• The soldiers are, however, subjected to intense training for a week
  • A soldier allegedly had just five days of training before being flung to the frontlines
  • The U.S. estimates that over 15,000 Russian soldiers died in Ukraine

Russia is reportedly sending new recruits with barely a week's training to frontlines in Eastern Ukraine. According to analysts, the lack of proper military training leaves the men without combat skills to survive.

“There was a soldier in our company who didn’t know how a machine gun works. So I taught that guy how to disassemble and assemble a machine gun. I wouldn’t want to be next to him in battle. How can you fight like that?" Ivan, a 31-year-old new recruit, told The Moscow Times on conditions of anonymity.

He claimed to have had just five days to train before being flung into the frontlines. Ivan added that days after he signed the contract, he was shifted to a military base in the Russian city of Belgorod near the border with Ukraine. Within 14 days, he was on the frontlines.

"After all the medical check-ups, they asked me if I was ready to go to the military base the day after tomorrow. They trained us for five days, we waited for another five days for a force rotation and then we went to [combat] positions," he told the news outlet.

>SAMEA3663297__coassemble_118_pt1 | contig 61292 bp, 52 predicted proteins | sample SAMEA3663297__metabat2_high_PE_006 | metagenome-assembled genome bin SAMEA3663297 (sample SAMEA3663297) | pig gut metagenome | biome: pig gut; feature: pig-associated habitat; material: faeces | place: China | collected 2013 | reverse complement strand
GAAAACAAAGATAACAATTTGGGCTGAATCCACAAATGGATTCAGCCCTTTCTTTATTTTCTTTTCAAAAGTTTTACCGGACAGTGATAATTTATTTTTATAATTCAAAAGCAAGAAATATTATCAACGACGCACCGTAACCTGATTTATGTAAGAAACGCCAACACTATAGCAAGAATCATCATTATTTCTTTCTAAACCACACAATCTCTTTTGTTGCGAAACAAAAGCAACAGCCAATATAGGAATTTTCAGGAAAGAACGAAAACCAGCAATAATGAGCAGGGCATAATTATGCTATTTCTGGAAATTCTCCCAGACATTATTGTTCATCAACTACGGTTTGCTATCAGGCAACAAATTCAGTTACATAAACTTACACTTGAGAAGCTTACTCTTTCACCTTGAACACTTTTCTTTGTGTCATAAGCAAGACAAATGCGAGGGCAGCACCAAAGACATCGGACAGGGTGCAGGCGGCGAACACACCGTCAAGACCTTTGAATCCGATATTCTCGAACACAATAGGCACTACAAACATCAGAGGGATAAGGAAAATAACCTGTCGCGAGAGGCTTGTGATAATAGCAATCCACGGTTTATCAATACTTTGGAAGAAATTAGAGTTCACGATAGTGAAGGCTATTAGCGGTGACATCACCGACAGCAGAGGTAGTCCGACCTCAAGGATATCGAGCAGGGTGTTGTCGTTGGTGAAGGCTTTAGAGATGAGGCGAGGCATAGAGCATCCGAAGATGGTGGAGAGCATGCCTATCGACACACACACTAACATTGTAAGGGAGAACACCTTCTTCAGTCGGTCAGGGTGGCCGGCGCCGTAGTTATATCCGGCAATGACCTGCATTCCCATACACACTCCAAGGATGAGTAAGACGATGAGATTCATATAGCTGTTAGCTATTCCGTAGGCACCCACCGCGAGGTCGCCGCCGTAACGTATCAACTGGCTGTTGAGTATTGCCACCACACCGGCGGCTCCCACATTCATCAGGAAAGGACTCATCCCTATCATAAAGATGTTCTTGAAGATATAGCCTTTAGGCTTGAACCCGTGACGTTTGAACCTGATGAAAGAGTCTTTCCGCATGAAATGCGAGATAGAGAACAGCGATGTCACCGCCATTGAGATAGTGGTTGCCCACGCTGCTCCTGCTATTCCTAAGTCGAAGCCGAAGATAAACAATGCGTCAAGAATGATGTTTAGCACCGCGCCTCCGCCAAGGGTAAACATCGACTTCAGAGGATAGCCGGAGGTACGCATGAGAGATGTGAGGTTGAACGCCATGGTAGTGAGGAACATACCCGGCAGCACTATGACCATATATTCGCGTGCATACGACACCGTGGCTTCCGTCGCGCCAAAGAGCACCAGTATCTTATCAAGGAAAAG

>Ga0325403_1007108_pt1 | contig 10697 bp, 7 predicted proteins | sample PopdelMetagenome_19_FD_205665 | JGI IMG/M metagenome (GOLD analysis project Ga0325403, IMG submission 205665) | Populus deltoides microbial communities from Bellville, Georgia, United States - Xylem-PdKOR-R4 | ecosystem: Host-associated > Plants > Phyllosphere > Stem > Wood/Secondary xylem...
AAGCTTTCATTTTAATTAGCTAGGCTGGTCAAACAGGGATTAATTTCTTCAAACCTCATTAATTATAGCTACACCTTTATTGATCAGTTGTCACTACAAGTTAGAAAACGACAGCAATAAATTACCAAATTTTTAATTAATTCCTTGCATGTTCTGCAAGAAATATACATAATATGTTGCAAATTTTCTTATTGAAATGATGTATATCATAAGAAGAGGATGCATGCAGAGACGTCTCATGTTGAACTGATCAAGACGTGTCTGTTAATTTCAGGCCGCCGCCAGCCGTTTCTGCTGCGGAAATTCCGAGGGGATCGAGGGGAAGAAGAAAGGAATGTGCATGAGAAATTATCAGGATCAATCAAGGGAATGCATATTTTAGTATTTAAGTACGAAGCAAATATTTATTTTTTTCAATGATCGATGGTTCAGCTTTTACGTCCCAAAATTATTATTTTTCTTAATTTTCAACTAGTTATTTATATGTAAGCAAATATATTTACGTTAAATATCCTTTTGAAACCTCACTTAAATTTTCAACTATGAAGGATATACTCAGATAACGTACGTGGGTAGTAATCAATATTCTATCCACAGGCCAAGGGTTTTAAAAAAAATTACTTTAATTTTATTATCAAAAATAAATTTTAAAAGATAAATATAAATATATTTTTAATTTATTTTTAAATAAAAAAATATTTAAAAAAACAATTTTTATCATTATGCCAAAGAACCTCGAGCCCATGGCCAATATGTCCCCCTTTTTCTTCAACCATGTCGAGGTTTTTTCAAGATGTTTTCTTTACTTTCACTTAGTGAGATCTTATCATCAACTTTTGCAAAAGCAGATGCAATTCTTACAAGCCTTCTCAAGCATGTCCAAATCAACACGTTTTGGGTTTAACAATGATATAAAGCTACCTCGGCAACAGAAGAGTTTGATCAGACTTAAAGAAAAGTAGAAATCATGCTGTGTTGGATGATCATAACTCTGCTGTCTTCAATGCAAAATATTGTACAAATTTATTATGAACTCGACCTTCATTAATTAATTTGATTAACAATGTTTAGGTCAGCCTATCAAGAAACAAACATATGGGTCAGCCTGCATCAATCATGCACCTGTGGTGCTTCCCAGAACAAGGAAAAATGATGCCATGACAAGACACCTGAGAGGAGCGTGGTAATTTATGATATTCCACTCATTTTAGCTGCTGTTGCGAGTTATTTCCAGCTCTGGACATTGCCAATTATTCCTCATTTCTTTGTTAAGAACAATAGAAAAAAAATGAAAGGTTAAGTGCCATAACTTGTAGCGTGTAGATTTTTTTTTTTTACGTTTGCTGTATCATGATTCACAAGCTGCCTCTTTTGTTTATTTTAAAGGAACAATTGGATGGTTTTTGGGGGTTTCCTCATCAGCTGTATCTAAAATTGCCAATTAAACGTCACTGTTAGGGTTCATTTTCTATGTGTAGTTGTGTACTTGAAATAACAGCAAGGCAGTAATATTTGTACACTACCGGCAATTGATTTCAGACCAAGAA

Ivan's statement comes amid reports that many Russians who leave for the frontlines have not even held a machine gun or seen a tank in real life.

That said, the soldiers are subjected to intense training during the week. According to Ivan, he had to practice combat skills, seizing and storming buildings, all-around defense, working in combat teams, field medicine, evacuation and treatment of wounded soldiers. "The focus was on those skills you needed for your position — a machine gunner, a grenade launcher operator and so on," he added.

However, military experts think such basic instruction may be enough to allow soldiers to carry out simple tasks in combat, but it is not enough for being in a warzone. "A week [of training] is nothing — for a soldier, it is a direct path to a hospital or a body bag," independent military analyst Pavel Luzin told The Moscow Times.

Though Russia's Defense Ministry website claims new recruits will be subjected to an intensive four-week combined arms training with a "survival" course to sign a contract with the Russian Army, the protocol is rarely observed after the war broke out.

According to Sergei Krivenko, director of the human rights group Citizen. Army. Law., he is regularly approached by parents whose children signed a [military] contract and ended up in Ukraine just a week later.

The Russian Defense Ministry last updated its official death toll in late March, with 1,351 confirmed fatalities. However, according to the U.S., the Russian casualties in Ukraine have reached around 15,000 so far.

A Russian soldier
Representation. A Russian soldier stands guard at the Luhansk power plant in the town of Shchastya. ALEXANDER NEMENOV/AFP via Getty Images